british american tobacco p.l.c. sustainability report 2009 - Managing biodiversity

Home
 
SUSTAINABILITY REPORT 2009

We aim to understand, manage and mitigate our impacts on biodiversity as far as possible – not only because we have a duty as a responsible business, but also because we depend on the natural world for our raw materials. During 2009, we focused on biodiversity training workshops and carrying out biodiversity risk and opportunity assessments in tobacco leaf growing locations.

Managing biodiversityThe agronomy support we provide to farmers enables them to minimise the negative biodiversity impacts caused by growing commercial crops. Our Social Responsibility in Tobacco Production (SRTP) programme includes soil and water conservation and integrated pest management, as well as many elements that mitigate farmers’ impact on biodiversity. You can read more about this in the Supply chain section and on www.bat.com Opens in new window.

Our Group Biodiversity Statement reflects our aim to embed biodiversity conservation across our businesses worldwide. Our companies assess their biodiversity impacts and dependencies then devise action plans to avoid, minimise and mitigate these impacts.

The British American Tobacco Biodiversity Partnership

Since 2001, we have worked with three NGOs in the British American Tobacco Biodiversity Partnership – Fauna & Flora International, The Tropical Biology Association and the Earthwatch Institute.

We donated £1 million a year to the Partnership in its first five years and committed £1.5 million a year for five years from 2006. Through the Partnership, we are involved in more than 30 biodiversity projects worldwide. These fall into two categories:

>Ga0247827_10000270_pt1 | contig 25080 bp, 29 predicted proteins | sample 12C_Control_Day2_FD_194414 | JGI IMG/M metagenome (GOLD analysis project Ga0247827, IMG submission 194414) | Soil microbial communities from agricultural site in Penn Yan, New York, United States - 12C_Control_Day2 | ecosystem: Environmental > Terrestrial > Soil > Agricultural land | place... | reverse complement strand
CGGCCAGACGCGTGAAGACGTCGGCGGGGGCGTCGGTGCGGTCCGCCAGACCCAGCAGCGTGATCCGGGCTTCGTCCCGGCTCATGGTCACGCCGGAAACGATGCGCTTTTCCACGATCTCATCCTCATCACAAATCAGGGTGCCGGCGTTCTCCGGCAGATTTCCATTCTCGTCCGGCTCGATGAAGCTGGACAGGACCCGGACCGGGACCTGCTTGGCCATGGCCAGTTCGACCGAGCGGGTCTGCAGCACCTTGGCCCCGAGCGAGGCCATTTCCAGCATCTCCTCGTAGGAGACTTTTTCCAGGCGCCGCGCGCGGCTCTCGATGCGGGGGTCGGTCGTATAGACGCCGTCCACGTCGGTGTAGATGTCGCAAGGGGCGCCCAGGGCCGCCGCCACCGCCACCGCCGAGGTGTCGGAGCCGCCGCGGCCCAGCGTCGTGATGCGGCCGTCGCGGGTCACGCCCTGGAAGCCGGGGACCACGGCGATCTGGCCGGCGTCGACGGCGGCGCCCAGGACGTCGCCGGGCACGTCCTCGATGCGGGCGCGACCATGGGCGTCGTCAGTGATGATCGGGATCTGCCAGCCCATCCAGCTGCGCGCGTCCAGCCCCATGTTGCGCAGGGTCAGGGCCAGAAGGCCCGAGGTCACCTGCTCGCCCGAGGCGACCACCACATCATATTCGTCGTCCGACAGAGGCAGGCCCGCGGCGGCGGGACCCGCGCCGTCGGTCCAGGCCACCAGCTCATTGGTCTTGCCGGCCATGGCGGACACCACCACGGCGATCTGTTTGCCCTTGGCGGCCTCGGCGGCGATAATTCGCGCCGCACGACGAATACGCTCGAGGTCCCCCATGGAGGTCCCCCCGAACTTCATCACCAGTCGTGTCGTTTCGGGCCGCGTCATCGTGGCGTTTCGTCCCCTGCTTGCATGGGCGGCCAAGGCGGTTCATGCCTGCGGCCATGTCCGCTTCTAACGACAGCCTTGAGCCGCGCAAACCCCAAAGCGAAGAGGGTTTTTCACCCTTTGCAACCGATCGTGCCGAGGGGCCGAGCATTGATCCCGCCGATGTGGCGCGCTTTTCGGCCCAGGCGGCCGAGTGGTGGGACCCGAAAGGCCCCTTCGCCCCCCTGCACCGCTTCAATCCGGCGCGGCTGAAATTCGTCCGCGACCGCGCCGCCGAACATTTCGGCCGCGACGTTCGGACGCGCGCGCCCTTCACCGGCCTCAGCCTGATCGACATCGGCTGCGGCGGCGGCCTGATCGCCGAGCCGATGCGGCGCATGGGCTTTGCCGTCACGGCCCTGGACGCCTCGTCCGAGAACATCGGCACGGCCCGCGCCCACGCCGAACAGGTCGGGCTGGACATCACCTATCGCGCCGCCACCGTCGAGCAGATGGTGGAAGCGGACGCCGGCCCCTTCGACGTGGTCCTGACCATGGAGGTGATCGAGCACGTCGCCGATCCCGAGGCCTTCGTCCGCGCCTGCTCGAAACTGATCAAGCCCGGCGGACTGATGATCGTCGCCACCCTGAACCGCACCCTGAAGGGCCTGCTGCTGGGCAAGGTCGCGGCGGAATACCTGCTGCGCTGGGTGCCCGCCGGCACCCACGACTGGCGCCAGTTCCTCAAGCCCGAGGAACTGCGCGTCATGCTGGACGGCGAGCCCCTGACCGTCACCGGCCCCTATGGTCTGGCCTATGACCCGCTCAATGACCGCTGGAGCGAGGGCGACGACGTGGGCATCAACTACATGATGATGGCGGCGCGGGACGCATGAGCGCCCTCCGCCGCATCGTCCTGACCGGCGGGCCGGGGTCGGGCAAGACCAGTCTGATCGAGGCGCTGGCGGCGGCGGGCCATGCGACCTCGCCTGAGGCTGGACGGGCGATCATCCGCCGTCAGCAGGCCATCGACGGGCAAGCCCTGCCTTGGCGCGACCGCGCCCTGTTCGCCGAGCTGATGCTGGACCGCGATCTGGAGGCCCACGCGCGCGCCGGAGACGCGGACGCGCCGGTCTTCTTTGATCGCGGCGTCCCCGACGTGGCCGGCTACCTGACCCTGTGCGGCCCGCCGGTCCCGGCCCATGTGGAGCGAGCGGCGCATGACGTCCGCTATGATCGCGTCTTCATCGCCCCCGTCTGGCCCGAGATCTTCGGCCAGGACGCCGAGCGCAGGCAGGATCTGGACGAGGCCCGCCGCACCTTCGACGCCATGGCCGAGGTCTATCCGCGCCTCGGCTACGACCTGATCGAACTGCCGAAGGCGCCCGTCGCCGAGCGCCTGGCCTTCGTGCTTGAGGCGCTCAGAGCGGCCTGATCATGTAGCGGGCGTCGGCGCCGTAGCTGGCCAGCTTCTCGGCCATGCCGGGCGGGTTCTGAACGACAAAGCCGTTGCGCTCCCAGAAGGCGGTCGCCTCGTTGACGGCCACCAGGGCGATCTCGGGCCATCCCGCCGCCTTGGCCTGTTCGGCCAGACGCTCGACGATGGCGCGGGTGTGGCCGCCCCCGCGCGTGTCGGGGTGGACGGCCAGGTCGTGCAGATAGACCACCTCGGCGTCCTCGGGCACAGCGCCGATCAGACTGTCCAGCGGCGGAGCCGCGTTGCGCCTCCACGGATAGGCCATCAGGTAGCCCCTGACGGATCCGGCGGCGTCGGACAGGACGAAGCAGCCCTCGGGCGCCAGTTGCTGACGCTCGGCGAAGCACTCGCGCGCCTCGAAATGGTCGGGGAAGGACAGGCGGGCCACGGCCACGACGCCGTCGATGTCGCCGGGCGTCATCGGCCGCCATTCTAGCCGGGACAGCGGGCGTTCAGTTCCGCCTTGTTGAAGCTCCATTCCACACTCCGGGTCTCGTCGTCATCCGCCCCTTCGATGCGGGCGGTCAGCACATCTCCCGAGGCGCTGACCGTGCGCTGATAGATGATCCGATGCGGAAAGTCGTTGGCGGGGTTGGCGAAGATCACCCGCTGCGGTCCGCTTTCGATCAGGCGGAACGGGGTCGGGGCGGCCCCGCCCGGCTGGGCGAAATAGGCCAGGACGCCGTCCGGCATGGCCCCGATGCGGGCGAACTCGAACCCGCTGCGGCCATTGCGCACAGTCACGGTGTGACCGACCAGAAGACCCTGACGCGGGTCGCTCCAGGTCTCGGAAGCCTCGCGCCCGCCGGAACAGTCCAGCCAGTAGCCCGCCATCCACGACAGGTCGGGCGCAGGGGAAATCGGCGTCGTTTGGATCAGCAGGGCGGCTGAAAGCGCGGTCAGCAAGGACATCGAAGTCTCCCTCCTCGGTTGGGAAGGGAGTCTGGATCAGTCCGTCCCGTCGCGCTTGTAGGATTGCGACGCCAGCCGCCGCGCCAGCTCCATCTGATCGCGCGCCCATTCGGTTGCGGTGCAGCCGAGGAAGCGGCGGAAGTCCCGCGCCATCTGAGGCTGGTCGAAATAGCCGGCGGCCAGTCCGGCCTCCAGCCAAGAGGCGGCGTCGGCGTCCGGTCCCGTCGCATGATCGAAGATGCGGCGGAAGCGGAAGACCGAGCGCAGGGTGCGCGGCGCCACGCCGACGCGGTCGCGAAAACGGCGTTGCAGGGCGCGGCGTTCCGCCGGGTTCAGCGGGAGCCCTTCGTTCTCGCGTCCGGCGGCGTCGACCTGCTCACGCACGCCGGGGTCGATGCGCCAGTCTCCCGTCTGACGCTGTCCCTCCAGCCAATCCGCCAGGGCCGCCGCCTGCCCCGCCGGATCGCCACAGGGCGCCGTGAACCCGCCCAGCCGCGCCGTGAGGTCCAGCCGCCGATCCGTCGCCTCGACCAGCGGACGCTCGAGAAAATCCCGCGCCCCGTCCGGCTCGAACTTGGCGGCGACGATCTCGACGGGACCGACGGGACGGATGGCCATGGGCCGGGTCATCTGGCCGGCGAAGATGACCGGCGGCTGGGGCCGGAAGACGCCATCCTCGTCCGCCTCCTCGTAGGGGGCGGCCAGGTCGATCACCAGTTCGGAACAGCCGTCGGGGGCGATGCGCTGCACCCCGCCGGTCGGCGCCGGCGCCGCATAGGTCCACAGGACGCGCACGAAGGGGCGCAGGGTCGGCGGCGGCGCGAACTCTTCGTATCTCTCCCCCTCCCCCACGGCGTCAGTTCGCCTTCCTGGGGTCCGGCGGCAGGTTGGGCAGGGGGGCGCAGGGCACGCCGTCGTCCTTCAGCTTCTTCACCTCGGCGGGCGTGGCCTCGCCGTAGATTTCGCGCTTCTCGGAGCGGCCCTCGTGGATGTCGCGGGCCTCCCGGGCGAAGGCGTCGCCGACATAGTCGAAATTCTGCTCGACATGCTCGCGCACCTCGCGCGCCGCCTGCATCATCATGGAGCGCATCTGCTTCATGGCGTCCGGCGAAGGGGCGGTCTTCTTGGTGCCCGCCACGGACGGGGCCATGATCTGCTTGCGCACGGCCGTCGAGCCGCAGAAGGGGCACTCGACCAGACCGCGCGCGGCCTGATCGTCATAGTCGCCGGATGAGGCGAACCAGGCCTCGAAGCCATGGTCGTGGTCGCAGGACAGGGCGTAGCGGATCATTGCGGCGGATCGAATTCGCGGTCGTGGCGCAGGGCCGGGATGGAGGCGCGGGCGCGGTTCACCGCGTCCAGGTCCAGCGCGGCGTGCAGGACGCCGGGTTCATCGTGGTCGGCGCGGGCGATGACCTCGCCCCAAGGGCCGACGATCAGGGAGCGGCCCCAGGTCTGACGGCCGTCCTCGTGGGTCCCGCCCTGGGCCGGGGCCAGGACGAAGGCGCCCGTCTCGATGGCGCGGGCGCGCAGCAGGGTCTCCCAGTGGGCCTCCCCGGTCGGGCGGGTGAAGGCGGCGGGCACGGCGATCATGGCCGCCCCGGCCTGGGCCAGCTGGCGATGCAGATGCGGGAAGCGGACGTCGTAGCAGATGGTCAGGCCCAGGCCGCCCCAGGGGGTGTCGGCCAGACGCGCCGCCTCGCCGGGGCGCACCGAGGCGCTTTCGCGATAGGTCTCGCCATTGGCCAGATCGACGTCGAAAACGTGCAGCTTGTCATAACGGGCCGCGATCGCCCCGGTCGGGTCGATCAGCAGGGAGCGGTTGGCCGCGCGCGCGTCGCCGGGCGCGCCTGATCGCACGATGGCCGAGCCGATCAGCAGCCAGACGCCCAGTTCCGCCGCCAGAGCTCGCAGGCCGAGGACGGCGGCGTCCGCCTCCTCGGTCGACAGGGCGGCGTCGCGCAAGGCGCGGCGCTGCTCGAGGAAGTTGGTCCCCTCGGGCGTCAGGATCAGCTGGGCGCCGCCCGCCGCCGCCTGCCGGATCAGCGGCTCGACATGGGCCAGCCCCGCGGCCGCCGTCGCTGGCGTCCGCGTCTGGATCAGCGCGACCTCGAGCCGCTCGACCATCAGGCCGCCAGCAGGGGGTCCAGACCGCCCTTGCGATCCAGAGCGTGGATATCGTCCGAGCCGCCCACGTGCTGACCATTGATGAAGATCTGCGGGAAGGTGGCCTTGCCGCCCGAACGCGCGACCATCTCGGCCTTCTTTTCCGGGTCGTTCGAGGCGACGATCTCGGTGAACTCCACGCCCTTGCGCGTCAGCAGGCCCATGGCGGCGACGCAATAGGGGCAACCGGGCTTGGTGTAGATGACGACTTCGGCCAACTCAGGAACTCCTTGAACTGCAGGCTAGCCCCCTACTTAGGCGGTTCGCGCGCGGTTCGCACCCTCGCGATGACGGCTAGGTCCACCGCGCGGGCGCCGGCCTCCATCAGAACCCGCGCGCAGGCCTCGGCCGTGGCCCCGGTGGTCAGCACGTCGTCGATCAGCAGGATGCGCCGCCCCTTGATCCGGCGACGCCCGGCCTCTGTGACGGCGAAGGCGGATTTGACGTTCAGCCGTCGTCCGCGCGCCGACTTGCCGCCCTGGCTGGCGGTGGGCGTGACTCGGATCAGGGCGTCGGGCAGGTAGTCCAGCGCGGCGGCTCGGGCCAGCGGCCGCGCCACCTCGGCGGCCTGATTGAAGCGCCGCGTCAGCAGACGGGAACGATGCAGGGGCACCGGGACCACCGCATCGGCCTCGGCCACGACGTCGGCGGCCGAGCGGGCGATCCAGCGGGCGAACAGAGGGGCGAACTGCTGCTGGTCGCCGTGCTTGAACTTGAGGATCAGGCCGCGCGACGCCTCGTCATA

• Projects designed to embed biodiversity management in our own operations; and
  • External conservation projects selected and managed by our NGO partners.

Working in the Partnership, we continue to develop our management of biodiversity issues, measuring our impacts, setting targets for tackling them and reporting on progress. These include targets to undertake biodiversity risk and opportunity assessments in all our leaf growing operations and produce corrective action plans by 2010; to provide biodiversity training for our key leaf and senior staff; and for directly contracted farmers in our supply chain to source less than 3 per cent of curing wood from natural forest by 2015.

During 2009, the Partnership provided biodiversity training at three regional biodiversity workshops. The aim of the workshops was to enable employees to identify and, where necessary, mitigate possible biodiversity risks associated with our operations. Following the workshops, individual businesses were tasked with conducting biodiversity risk and opportunity assessments and developing action plans to address any identified risks.

In 2008, the Partnership produced a report on global biodiversity risk mapping, identifying locations where risks to biodiversity are high, medium or low. The results have now been shared with our companies to assist them in preparing their own biodiversity risk and opportunity assessments and associated action plans, which are expected to be completed by the end of 2010.

In February 2009, we launched an online biodiversity learning module. It is available to all employees with intranet access across the Group and, by the end of 2009, 1,305 people had completed the module. We will continue to monitor uptake with a view to assessing the module’s effectiveness and updating the content.

 

Managing biodiversity: what’s next?

Through 2010, our focus will be to assess the implementation of local corrective actions resulting from risk assessments. We also aim to further raise awareness of biodiversity issues through training workshops, engagement with farmers and our leaf managers, and through our online biodiversity learning module.